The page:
Center for Red Cell Disorders Faculty
Alex Boucher, MD
Karim Sadak, MD
Kelsey Olsen, PNP
Erin Fritz, PNP
Anna Tan, RN
Emily Villanueva, MSW, LGSW
Ashish Gupta, MBBS, MPH (Bone Marrow Transplant/Cellular Therapy)
Alex Boucher, MD
Greg Vercellotti, MD
Roy Kao, MD (Including Bone Marrow Transplant/Cellular Therapy)
Jacob Cogan, MD
Yvonne Datta, MD
Mark Reding, MD
Joan Beckman, MD
Marshall Mazepa, MD
Emily Peeler, RN
Cindy Heitland, RN
Maureen Collins-Fuchs, RN
Makayla Brummer, RN
Sara Wojciechowski, RN
Pam Peterson, RN (New Patient Intake)
Tenzin Lhadon, LICSW
Basic and Clinical Research group
Greg Vercellotti, MD
John Belcher, PhD
Joan Beckman MD, PhD
David Wood, PhD
Alex Boucher, MD, Roy Kao, MD
Ashish Gupta, MBBS, MPH
Center for Red Cell Disorders Clinical Trials
-Young Adult New Patient Integration Trial
National and Regional Studies/Databases
-Patient-Centered Outcomes Research Institute (PCORI) study to improve infusion clinic experience for patients
-Recently completed Phase 1 Trial of CSL889 for new SCD drug therapy
-Multiple gene therapy trials for curing SCD.
-Involvement in national SCD data registry as part of NASCC
-Consultant for the Minnesota Department of Health’s CDC Grant to understand statewide patterns in SCD care
Basic Science and Clinical Research
For over 45 years, University of Minnesota researchers have been dedicated to understanding the pathophysiology of SCD. Dr Robert Hebbel's paradigm-shifting studies of sickle red blood adhesion to the vessel wall and inflammation leading to ischemia-reperfusion physiology led to modern therapies for SCD. Dr. Kalpna Gupta pioneered studies on pain in SCD leading to new pain therapies. Presently, Dr. Greg Vercellotti and Dr. John Belcher have focused on mechanisms of vaso-occlusive pain crises and the role of hemolysis, inflammation, oxidative stress and complement. Their pre-clinical studies have led to the approval of 4 new drugs in Phase 1-2 clinical trials to modify vaso-occlusion. Their present work on complement activation in pain in SCD continues along with basic research on gene therapy in SCD.
Dr. Alex Boucher has been site primary investigator of an international Phase 1 trial on hemopexin in SCD. Dr. Joan Beckman has examined how carbon monoxide and heme oxygenase can modulate vaso-occlusion. Her present studies on TLR4 and HDAC-6 inhibitors will provide new avenues for treatment of SCD. Dr. David Wood in Biomedical Engineering collaborates with Drs. Vercellotti, Beckman, and Datta to better understand how treatments and therapies can improve the lives of individuals with SCD. He devised a microfluidic device that can mimic vaso-occlusive events. This has been utilized to monitor the effect and success of gene therapies in SCD patients.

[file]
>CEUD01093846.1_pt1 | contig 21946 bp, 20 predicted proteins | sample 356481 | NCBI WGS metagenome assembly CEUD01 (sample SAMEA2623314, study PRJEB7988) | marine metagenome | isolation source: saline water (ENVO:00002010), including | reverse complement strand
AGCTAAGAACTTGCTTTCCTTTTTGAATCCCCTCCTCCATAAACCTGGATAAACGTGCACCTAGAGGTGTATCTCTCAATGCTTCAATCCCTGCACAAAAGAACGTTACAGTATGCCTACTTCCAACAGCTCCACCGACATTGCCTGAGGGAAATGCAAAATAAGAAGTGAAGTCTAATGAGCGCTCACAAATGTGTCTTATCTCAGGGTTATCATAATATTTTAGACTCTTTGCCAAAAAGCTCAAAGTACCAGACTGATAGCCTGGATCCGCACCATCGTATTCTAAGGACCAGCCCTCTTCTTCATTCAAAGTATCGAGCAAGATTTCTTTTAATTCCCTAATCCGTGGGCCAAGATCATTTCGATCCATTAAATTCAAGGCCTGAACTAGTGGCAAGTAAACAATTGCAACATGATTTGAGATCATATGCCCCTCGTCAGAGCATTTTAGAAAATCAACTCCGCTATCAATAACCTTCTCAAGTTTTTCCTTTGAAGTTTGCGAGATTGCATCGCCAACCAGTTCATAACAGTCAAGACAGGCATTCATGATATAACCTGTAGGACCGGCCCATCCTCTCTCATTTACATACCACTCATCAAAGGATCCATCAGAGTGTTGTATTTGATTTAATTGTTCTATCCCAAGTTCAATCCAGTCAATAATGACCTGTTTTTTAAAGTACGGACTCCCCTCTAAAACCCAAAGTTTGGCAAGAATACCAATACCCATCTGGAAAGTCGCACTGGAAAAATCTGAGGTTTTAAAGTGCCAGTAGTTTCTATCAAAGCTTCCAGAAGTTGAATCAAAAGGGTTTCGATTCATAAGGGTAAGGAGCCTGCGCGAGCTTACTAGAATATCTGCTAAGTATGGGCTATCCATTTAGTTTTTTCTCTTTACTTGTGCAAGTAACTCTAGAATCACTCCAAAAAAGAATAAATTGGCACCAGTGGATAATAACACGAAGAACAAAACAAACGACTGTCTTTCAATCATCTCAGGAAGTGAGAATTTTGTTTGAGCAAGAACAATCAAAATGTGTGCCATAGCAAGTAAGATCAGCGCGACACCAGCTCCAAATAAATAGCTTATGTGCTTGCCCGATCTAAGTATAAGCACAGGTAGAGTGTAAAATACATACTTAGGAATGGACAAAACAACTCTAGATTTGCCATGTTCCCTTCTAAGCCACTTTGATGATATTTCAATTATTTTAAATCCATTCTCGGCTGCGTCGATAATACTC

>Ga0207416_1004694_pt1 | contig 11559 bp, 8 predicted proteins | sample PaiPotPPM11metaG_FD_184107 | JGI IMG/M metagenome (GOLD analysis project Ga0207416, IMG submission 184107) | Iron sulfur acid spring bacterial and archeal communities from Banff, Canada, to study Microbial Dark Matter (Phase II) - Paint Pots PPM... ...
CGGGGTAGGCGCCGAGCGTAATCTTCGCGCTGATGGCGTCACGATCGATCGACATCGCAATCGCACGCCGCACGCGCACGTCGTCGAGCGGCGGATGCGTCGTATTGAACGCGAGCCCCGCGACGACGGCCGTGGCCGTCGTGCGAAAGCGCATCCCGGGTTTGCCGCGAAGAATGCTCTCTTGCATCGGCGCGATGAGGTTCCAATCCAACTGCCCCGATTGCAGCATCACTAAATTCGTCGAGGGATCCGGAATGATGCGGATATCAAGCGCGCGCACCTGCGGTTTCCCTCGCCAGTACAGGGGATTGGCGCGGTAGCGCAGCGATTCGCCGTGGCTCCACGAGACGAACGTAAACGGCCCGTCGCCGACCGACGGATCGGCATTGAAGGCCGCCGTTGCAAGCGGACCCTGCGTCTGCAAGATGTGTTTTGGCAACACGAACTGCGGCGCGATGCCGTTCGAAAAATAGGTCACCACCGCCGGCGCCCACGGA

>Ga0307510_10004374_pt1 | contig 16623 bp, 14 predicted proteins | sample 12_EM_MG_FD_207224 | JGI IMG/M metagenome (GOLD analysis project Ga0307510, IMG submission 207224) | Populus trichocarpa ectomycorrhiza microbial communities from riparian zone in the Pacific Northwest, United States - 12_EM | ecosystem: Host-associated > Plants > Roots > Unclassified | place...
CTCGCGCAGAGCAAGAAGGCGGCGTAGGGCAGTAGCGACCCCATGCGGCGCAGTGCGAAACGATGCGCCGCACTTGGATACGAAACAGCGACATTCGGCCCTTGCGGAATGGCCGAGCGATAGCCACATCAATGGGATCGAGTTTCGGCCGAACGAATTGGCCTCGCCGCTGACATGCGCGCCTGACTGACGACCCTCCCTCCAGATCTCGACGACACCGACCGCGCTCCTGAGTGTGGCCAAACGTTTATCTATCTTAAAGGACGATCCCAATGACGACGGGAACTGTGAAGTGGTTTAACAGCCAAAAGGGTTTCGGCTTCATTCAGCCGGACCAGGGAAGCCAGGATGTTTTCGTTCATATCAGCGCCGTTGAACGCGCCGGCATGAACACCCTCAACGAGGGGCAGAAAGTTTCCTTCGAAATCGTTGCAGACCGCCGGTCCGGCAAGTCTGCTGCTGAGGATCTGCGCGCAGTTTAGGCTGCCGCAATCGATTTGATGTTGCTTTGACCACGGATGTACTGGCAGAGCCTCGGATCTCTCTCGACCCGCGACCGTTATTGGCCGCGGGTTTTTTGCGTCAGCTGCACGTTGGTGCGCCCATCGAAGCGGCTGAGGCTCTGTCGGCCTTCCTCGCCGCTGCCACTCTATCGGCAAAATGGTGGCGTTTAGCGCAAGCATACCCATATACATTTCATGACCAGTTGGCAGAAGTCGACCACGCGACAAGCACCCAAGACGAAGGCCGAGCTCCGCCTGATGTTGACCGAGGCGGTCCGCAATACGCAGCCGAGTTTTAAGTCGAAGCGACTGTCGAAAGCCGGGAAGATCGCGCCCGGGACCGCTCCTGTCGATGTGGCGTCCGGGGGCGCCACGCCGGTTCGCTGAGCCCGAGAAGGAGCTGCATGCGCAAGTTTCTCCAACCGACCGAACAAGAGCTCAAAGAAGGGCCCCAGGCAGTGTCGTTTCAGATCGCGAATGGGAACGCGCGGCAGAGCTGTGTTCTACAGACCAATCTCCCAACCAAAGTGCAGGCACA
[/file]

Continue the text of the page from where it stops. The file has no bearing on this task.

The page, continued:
- Ivy ZK, Belcher JD, Khasabova IA, Chen C, Juliette JP, Abdulla FR, Ruan C, Allen K, Nguyen J, Rogness VM, Beckman JD, Khasabov SG, Gupta K, Taylor RP, Simone DA, Vercellotti GM. Cold exposure induces vaso-occlusion and pain in sickle mice that depend on complement activation. Blood. 2023 Sep 29:blood.2022019282. doi: 10.1182/blood.2022019282. Online ahead of print. PMID: 37774369
- Beckman JD, Sparkenbaugh EM. The invisible string of coagulation, complement, iron, and inflammation in sickle cell disease. Curr Opin Hematol. 2023 Sep 1;30(5):153-158. doi: 10.1097/MOH.0000000000000773. Epub 2023 Jul 14. PMID: 37462409
- Boucher AA, Lyons M, McGann PT. Rethinking Care Models for Young Adults With Sickle Cell Disease. JAMA Health Forum. 2023 May 5;4(5):e230877. doi: 10.1001/jamahealthforum.2023.0877. PMID: 37171796
- Belcher JD, Nataraja S, Abdulla F, Zhang P, Chen C, Nguyen J, Ruan C, Singh M, Demes S, Olson L, Stickens D, Stanwix J, Clarke E, Huang Y, Biddle M, Vercellotti GM. The BACH1 inhibitor ASP8731 inhibits inflammation and vaso-occlusion and induces fetal hemoglobin in sickle cell disease. Front Med (Lausanne). 2023 Apr 18;10:1101501. doi: 10.3389/fmed.2023.1101501. eCollection 2023. PMID: 37144034